Above all, please remain involved.  This is about our neighborhood and our homes!

Hearing before Zoning Board of Appeals likely

delayed until 10 December.

I stopped at the Planning Office on Wednesday, 10/28 to review the contents of the MetroPCS application for variance file. 

I was informed that MetroPCS has (temporarily) withdrawn their application. Good news, right?  The answer is "yes" and "no." 

They withdrew this application, but they intend to reapply in time for the December 10, 2009 meeting of the Zoning Board of Appeals (ZBA).  If I had to guess, I would say that they recognized that their application was poorly written, and that it lacked much of the needed supporting documentation.

As an aside, I have to admit that I am pretty surprised that a large company, involved in the business of acquiring tower-sites, could have been so poorly prepared in this instance.  They had no problem obtaining a Temporary use permit in the City of Portage for their temporary wireless tower in August of 2009.  That application, and the materials which supported it(all available on the City of Portage municipal web site)  was well written, clear and complete.  The same is true of the materials related to their May 2009 variance request with the Kalamazoo ZBA.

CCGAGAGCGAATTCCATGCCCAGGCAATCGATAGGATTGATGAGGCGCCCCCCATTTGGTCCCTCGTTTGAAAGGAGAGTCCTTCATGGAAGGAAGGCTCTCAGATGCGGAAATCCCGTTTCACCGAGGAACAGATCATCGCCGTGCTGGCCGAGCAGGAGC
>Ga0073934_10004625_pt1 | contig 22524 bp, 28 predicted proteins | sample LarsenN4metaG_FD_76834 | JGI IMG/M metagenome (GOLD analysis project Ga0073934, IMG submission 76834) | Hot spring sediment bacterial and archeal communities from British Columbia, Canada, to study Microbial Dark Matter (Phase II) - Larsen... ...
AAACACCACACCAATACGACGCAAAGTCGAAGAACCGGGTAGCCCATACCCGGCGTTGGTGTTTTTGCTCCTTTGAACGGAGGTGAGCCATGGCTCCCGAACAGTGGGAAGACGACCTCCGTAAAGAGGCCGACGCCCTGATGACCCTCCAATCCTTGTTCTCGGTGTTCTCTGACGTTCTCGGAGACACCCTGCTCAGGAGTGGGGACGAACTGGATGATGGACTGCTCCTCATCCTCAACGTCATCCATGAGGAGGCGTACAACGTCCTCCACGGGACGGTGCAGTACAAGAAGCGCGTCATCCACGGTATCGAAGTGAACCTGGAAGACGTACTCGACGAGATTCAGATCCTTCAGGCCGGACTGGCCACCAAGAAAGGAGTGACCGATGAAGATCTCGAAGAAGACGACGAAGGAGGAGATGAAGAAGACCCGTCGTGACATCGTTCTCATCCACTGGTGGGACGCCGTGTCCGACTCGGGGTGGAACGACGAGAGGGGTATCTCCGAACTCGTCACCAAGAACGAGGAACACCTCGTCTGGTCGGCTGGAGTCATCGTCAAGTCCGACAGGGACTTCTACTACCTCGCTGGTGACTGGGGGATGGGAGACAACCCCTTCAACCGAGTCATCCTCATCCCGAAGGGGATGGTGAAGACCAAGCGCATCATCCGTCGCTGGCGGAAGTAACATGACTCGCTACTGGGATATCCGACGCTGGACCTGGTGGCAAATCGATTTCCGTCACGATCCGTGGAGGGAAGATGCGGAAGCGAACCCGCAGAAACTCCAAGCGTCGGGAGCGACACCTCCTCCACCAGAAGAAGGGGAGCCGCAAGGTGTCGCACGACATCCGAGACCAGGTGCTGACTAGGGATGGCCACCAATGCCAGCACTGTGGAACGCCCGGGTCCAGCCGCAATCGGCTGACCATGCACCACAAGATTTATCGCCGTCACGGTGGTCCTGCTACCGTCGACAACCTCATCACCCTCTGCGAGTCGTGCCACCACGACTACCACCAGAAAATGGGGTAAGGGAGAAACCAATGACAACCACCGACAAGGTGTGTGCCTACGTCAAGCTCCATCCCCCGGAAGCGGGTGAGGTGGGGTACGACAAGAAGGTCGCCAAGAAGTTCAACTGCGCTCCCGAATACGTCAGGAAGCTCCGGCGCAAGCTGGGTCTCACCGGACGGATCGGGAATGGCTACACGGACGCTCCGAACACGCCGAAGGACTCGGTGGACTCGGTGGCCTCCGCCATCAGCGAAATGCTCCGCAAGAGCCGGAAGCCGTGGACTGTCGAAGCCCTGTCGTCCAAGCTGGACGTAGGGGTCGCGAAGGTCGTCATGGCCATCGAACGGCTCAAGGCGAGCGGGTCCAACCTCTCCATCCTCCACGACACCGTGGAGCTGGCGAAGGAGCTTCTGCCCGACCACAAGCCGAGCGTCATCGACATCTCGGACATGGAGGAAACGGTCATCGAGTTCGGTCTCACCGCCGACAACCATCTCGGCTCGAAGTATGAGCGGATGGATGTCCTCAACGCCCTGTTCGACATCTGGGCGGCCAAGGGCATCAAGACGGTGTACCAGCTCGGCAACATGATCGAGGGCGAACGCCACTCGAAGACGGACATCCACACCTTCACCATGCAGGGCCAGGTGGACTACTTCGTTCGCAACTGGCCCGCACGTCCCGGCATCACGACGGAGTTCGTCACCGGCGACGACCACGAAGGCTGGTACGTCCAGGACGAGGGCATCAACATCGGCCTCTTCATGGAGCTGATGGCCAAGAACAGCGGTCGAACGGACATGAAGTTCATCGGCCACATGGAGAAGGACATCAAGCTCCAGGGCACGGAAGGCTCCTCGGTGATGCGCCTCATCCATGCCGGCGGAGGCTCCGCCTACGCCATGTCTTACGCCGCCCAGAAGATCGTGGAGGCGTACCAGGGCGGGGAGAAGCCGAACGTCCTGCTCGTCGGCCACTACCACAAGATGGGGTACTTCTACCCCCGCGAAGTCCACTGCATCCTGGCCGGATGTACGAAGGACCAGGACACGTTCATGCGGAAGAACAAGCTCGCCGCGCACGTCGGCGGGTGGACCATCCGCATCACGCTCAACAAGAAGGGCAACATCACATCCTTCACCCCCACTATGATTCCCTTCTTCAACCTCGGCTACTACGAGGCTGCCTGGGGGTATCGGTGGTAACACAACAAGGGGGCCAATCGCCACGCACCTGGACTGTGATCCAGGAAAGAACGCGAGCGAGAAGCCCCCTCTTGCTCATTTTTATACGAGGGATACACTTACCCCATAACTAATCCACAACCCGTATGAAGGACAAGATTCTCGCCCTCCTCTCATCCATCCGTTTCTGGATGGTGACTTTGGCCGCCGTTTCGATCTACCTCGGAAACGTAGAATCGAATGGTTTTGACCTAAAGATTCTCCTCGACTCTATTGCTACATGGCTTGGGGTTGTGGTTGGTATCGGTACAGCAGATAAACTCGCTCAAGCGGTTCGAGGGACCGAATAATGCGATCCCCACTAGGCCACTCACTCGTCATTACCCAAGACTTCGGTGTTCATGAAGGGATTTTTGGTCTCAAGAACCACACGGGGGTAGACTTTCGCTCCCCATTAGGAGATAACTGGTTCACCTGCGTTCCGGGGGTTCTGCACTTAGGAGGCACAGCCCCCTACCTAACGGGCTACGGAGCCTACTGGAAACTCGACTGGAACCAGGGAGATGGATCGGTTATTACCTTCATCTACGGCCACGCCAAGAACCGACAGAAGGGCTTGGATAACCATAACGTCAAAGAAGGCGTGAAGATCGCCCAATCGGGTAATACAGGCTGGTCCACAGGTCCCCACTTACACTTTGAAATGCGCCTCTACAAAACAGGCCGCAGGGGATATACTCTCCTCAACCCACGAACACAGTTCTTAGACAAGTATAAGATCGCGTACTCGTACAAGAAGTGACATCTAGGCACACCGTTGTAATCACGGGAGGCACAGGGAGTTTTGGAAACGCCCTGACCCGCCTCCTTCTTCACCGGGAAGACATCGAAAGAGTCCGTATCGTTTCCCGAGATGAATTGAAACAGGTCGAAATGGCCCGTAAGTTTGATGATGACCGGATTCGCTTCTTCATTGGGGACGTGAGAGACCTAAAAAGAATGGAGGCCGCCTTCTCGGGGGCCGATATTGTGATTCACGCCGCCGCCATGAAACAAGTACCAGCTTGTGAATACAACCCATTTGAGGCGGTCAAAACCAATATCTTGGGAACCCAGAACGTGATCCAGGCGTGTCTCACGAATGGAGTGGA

Did they think that the ZBA would ignore the ordinance, or the stringent requirments to obtain a use variance? 

If they are able to produce the needed documentation before November 12, then they will likely reapply for a hearing at the regularly scheduled meeting of the Zoning Board of Appeals on 10 December.  

We are dismayed by the fact that MetroPCS has twice delayed the public hearing of this issue.  At the same time, we're committed to making the most of the additional time available.

The planning office will maintain an active file relative to the proposed tower.  They will continue to receive and catalog letters and petition signatures.  If you haven't written to the ZBA to express your opposition, the time has never been better.

In writing to the ZBA member, remember that these are good folks, (civic-minded volunteers in fact) who are knowledgeable of the zoning ordinance, and committing to upholding it.   Their role is to interpret the law as it relates to this application.  Your interest and feedback helps them to guage the potential impact to our neighborhood.

Even though MetroPCS has withdrawn their application, their intent has not changed.  They will submit a new application, most likely on or before 12 November.  If and when they resubmit, we must be prepared to voice our opposition.